About 80 million years ago the Ebor Volcano erupted and created some of the best fourwheel driving Australia has to offer: the mountain region behind Coffs Harbour. Here the mountains come closer to the sea than anywhere else on the east coast, and the terrain constantly changes from easy plateaus to sections of extreme four-wheel driving that can push drivers and their rigs to the limits.
From pristine rainforest pockets and lantana-infested areas to heavily timbered oldgrowth sections with some of the oldest and hardest timber in New South Wales, there are many features that make the Coffs Coastís trails special.
With ocean views, you can pick your way through huge gums along the ridges, while remaining close to the city centreís creature comforts.
There is no need to have a fully specced-out comp truck to enjoy the Coffs hinterland, as there are enough tracks, from easy to mild, for any explorer.
But care still needs to be taken in the wetter months or even when storms are about, as track conditions can turn nasty, fast. As with any trip or adventure, preparation and maintenance need to be prioritised, especially because phone and UHF radio signals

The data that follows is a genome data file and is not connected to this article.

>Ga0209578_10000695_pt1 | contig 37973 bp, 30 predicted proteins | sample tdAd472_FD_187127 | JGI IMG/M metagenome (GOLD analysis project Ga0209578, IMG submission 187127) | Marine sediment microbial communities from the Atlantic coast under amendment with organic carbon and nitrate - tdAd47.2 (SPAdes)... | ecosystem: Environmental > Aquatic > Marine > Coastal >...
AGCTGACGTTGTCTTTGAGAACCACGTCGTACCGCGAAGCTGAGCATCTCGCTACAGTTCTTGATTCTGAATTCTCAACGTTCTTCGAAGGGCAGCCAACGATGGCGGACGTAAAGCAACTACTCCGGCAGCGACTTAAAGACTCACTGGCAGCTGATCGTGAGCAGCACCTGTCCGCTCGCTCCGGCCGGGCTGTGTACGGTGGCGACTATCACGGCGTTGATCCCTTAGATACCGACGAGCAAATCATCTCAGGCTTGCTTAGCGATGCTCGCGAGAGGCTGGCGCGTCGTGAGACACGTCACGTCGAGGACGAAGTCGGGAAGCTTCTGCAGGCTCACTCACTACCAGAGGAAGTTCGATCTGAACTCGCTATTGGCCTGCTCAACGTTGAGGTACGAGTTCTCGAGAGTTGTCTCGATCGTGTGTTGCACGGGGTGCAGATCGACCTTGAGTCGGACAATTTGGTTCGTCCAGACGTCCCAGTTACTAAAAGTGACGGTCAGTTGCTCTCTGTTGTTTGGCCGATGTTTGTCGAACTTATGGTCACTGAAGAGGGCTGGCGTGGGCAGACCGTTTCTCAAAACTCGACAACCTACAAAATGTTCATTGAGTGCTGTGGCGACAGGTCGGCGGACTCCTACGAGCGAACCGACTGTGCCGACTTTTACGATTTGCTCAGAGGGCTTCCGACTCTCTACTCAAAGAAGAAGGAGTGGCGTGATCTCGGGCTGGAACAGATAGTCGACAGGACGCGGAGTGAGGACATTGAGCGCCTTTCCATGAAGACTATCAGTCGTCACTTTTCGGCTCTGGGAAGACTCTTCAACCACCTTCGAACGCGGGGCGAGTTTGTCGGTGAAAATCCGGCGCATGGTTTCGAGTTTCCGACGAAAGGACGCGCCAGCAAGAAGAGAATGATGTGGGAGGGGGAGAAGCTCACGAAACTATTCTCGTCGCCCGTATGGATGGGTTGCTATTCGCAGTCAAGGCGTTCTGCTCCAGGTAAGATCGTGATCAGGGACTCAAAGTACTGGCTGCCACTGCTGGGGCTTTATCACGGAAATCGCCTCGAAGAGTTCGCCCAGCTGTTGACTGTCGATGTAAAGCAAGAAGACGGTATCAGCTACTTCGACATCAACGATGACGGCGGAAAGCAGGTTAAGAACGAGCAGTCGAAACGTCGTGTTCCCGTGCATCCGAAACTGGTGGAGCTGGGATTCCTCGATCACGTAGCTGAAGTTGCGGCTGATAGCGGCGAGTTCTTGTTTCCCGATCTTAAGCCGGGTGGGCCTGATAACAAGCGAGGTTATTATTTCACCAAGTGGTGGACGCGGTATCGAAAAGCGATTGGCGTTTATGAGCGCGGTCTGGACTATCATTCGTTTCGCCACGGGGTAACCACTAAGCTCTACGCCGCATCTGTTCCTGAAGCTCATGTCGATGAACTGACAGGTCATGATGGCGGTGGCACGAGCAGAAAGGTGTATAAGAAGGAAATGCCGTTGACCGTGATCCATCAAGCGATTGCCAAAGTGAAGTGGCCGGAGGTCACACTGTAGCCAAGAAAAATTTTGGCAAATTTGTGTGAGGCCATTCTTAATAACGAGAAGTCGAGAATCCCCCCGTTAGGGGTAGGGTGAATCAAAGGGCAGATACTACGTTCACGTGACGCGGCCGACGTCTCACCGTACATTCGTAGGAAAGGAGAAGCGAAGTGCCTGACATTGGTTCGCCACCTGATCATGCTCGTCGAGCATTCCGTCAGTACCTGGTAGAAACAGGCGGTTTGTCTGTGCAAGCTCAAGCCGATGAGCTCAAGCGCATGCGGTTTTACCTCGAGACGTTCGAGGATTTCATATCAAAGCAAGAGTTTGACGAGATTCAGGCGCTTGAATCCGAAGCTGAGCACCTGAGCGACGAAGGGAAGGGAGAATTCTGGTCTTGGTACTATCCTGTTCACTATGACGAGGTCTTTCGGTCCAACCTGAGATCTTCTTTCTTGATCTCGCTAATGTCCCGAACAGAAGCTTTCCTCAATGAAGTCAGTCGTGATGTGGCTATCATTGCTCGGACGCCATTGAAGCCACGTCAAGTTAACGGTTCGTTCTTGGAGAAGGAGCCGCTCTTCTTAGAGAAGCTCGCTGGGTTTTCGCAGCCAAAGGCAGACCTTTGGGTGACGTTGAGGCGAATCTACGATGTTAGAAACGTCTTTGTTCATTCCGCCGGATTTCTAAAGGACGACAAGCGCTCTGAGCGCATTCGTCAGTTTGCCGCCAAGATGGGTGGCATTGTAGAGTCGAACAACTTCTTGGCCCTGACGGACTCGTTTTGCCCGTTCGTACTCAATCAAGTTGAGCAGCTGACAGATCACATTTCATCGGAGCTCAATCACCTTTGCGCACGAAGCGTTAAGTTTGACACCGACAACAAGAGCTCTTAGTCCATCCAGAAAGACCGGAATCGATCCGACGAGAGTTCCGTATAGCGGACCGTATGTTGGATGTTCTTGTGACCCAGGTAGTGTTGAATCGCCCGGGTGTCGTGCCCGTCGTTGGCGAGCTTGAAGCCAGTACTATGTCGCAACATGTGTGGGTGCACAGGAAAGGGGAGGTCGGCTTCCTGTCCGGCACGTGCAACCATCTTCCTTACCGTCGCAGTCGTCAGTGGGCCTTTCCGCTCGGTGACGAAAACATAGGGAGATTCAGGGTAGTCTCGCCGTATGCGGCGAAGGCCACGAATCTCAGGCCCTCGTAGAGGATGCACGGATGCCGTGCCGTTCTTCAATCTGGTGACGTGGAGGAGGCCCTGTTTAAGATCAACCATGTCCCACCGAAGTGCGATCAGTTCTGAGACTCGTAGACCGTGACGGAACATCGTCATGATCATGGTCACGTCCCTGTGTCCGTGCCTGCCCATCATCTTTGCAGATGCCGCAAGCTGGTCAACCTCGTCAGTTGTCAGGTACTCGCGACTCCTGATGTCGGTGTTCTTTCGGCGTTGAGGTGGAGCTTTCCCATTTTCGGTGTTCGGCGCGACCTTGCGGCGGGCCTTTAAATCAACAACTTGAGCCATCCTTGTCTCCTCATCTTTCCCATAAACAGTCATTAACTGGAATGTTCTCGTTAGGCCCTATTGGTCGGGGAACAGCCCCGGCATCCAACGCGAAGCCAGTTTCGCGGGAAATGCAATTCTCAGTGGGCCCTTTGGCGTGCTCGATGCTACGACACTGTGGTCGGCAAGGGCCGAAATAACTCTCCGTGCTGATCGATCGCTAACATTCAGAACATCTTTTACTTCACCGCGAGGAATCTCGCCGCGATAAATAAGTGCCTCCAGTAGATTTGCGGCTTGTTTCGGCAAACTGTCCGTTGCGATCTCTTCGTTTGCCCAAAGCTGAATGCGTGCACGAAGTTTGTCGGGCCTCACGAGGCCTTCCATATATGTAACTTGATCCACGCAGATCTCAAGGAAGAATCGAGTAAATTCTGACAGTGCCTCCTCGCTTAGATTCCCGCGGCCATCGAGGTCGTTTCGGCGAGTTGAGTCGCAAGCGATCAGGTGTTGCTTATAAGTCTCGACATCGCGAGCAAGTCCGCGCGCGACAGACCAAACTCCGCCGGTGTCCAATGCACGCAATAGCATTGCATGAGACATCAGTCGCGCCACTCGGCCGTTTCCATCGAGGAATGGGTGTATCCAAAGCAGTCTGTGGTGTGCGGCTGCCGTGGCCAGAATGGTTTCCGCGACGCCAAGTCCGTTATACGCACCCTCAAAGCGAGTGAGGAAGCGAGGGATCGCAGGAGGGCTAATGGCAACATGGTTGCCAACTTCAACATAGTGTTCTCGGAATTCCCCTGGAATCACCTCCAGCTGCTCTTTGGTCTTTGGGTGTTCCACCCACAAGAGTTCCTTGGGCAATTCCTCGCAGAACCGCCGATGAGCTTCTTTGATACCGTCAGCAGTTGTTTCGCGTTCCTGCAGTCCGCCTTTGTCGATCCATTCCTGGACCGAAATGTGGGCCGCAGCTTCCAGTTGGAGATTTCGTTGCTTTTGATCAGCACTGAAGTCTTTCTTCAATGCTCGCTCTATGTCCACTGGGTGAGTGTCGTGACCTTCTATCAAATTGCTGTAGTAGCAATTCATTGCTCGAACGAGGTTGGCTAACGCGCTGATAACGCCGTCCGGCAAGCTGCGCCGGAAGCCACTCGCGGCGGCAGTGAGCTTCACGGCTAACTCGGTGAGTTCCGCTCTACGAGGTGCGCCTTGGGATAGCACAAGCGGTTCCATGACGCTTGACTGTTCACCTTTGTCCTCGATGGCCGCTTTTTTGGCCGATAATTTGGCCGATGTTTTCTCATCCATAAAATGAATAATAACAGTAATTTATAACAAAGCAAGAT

in the region can be sketchy.
There are many 4x4 workshops and accessories stores located on the Coffs Coast, but it is still best to head to the hills with a plan.
Get some local knowledge at a friendly 4x4 shop and grab a handful of maps for an overview of the area. As on any trip, you will need to carry the basic recovery items; a UHF radio is handy, plus correct clothing for the conditions.
Several tracks are worth mentioning, but, again, you will need to seek local advice, as conditions do change constantly. The Rover Trail hugs the coast from Coffs north for several kilometres to give you coastal views towards the Solitary Islands. Another great one to tackle is Morbid Trail, which heads upwards towards Mount Coramba, the highest point on the Coffs Coast, giving you views across rugged terrain as well as ocean views. Situated 6km from the heart of Coffs, this mountain is 700m above sea level, and with track names such as Rocky, Commando, Dump and Spur, you will need to come prepared. Or you could just head to Friday Creek, where you can spend hours relaxing in crystal-clear water filtered down from the hinterland Ė in summer the water is very refreshing.